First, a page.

First we get a PR firm revealed as giving their clients positive reviews in the app store, then we get the PR spammers  who don't understand the basics about how to send an email (although to be fair the offender has subsequently set up a blog to 'learn' from the experience).

This morning respected entrepreneur Loic Le Meur blasted the PR industry wholesale and although there are some wild generalisations in his piece, much of what he says is fair comment.  And to round it off we have PR agencies sending 7MB attachments to journalists. 

It's just shoddy.  There's no excuse for any of this.  It's not brain surgery people, it's PR.  

Pr fail 

Shame on you

There is a mighty internet storm brewing and one of the UK's leading retailers is right at the heart of it.  Habitat has attracted a certain amount of, ahem, negative attention for their supposed Twitter spamming (basically they attached trending topic hashtags to their tweets in the hope it would gain them some attention).  Bad – yes definitely. But would you believe it, there is worse.

When the spam tweets were discovered, devoured and retweeted by twitter users, did Habitat hold their hands up, say, "oh dear, we're sorry, we f***ed up"? No, they turned smartly around, raised their hand and pointed their finger at…the intern

I mean there's lame and then there's disgraceful behaviour.  It's going to be a treat watching them dig themselves out of this PR nightmare.

That’s the way to do it

Mulled wine

Great example of good corporate communications (in stark contrast to shockingly bad approach).  Norwich Council sent out a letter telling hair salon owners that they would be prosecuted if they served mulled wine (or any alcohol) to customers during the festive period – warning them they could face six months in jail and a £20,000 fine.  Prime example of public sector over zealous madness.  Cue Steve Morphew, city council leader on the Today show – you could hear the glee in John Humphrys' voice at the prospect of grilling another bumbling bureaucrat.  But this is where it got interesting, he launched into a "So Mr Morphew, isn't it ridiculous to be wasting public money chasing hairdressers who are just giving their customers a bit of festive cheer?" (or words to that effect).  "Yes" came the answer. Now agreeing with him isn't something JH is used to so there was a slight pause at which point Mr Morphew carried on, "It was a complete mistake, that letter should never have gone out.  I can only apologise and say that although it's technically correct to say that we could prosecute hairdressers for serving alcohol, of course this was heavy handed and unnecessary." Hurrah, a public figure that doesn't try to dress it up and argue the difference, they just hold their hands up and say sorry.  It's such a better approach than the one Council's usually take.  Everyone is forgiving of mistakes but they're not forgiving of spin.  He went on to have a chat with JH who, you could tell, was feeling exactly the same thing, and it ended up being a positive piece.  Just a shame that you can't appease Google the same way.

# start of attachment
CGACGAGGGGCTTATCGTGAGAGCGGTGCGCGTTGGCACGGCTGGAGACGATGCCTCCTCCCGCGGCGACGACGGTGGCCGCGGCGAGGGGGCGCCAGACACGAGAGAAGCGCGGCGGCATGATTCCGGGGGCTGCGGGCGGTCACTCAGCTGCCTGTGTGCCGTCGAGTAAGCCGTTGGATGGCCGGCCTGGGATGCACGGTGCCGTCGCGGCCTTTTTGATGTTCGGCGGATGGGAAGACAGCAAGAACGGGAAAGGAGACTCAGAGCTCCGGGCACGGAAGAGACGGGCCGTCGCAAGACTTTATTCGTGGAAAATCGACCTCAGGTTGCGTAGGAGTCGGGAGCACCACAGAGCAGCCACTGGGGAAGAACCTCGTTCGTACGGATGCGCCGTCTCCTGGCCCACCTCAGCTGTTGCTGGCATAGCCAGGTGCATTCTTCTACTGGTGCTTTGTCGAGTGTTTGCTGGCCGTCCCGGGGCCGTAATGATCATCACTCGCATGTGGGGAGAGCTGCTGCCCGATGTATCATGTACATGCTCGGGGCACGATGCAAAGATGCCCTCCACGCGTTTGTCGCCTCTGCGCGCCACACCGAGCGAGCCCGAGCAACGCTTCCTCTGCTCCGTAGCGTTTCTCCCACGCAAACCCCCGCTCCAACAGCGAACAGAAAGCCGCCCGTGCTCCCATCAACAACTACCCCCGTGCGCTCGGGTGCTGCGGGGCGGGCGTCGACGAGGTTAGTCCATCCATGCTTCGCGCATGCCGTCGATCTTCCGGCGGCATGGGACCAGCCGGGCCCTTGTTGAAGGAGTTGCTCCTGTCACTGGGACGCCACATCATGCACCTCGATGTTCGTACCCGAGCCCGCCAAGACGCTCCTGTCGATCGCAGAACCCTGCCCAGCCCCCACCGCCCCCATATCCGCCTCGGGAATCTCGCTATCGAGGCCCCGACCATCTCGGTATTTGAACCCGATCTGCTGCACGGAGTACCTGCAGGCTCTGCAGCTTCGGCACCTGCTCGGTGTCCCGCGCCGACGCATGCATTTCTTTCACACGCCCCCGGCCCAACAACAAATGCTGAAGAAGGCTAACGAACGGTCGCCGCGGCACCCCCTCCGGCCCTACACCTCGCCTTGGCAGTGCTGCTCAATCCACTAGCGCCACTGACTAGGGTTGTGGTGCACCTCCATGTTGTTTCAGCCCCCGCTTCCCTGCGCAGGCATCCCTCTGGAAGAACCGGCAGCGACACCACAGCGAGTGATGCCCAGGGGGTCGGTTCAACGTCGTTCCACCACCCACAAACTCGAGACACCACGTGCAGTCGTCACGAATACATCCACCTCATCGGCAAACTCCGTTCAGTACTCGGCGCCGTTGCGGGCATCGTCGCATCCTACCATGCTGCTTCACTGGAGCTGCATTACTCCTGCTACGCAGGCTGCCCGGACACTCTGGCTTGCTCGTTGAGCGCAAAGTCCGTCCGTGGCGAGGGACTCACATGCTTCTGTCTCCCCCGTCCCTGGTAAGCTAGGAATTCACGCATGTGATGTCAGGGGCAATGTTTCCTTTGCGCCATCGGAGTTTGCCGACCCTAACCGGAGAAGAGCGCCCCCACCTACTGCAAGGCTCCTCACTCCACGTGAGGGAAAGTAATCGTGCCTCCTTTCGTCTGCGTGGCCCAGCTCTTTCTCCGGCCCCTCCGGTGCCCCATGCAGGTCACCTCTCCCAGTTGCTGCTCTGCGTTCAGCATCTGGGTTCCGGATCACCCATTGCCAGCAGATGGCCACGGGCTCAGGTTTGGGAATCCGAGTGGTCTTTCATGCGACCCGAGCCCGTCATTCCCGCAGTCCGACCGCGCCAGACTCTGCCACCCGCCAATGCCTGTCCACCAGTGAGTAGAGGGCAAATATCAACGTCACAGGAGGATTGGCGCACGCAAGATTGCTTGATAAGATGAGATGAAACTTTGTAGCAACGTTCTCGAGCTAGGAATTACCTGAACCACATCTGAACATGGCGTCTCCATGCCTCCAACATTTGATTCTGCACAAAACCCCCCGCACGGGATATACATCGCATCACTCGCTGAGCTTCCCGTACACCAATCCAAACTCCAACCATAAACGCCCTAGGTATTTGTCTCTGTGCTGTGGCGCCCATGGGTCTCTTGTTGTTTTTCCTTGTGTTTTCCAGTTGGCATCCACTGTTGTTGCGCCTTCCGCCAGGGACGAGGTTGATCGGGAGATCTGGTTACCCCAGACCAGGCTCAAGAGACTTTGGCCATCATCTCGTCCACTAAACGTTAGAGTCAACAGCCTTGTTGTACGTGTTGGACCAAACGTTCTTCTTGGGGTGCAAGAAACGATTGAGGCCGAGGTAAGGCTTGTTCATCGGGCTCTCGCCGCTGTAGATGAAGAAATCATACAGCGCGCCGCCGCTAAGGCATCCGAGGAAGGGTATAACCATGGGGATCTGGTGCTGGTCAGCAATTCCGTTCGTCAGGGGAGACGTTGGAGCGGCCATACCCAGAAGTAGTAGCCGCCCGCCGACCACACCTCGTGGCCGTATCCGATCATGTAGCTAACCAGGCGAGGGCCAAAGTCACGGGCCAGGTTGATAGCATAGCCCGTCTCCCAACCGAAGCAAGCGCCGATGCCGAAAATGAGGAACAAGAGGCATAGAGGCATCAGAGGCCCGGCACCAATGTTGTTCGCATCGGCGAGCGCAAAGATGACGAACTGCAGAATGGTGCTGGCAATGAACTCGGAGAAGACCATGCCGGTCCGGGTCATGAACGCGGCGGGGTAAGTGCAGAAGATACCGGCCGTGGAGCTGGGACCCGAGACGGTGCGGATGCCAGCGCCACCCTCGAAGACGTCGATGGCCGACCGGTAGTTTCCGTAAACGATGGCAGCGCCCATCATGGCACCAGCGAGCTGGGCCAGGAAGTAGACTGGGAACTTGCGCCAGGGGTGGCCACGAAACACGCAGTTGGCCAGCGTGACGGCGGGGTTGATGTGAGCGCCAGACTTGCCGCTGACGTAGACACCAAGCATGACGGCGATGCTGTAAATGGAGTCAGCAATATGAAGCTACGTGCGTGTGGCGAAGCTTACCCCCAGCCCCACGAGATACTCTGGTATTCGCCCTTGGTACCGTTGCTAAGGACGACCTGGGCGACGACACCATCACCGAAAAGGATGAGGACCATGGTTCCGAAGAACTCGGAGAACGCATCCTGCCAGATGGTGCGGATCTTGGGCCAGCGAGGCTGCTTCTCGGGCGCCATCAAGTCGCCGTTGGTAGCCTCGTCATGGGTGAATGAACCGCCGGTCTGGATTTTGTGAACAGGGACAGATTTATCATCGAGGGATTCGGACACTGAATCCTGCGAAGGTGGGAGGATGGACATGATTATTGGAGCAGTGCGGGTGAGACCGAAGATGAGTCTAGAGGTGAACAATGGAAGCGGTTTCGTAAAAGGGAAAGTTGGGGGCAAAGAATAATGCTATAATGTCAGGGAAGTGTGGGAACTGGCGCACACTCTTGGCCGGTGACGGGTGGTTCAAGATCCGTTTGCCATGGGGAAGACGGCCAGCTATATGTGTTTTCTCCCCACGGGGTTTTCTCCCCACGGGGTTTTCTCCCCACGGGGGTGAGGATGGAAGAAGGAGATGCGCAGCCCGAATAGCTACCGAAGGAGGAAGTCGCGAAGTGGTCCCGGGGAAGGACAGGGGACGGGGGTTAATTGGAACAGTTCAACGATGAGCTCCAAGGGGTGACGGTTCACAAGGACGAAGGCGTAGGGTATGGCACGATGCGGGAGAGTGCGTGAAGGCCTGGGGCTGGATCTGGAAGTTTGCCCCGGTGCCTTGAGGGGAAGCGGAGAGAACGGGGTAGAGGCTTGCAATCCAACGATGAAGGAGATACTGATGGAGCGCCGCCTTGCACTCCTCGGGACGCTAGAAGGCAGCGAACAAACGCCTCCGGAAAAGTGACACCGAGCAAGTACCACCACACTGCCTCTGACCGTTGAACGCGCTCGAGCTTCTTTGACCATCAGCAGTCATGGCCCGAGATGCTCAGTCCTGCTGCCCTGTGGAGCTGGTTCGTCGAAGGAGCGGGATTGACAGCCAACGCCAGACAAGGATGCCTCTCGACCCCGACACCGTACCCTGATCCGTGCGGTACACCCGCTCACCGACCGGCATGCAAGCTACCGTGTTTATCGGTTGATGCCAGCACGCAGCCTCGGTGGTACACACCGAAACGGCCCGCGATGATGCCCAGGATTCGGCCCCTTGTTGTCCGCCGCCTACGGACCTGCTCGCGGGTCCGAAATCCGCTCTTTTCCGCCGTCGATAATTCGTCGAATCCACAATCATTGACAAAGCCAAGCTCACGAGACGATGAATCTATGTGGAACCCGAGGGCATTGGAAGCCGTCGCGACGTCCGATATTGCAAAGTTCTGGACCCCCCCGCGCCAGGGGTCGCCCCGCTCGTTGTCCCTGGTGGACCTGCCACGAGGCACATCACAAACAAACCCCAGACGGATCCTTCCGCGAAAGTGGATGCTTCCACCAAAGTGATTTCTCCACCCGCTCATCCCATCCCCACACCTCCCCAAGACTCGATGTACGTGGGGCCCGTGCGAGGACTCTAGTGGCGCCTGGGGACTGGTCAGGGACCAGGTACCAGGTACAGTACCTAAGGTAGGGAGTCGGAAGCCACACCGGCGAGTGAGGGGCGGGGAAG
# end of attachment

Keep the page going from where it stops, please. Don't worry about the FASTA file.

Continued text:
*image courtesy of Satbir

Mad* mums and learning PR

Life has been crazy the last couple of weeks.  It's an on-going battle trying to get the work life balance right, especially when a) you have young children and b) the current economic climate makes it very difficult to turn down work – you never know what's around the next corner and all that. 
So in lieu of some wise and profound observation (I wish), just wanted to flag up, albeit a bit belatedly, a couple of things of interest.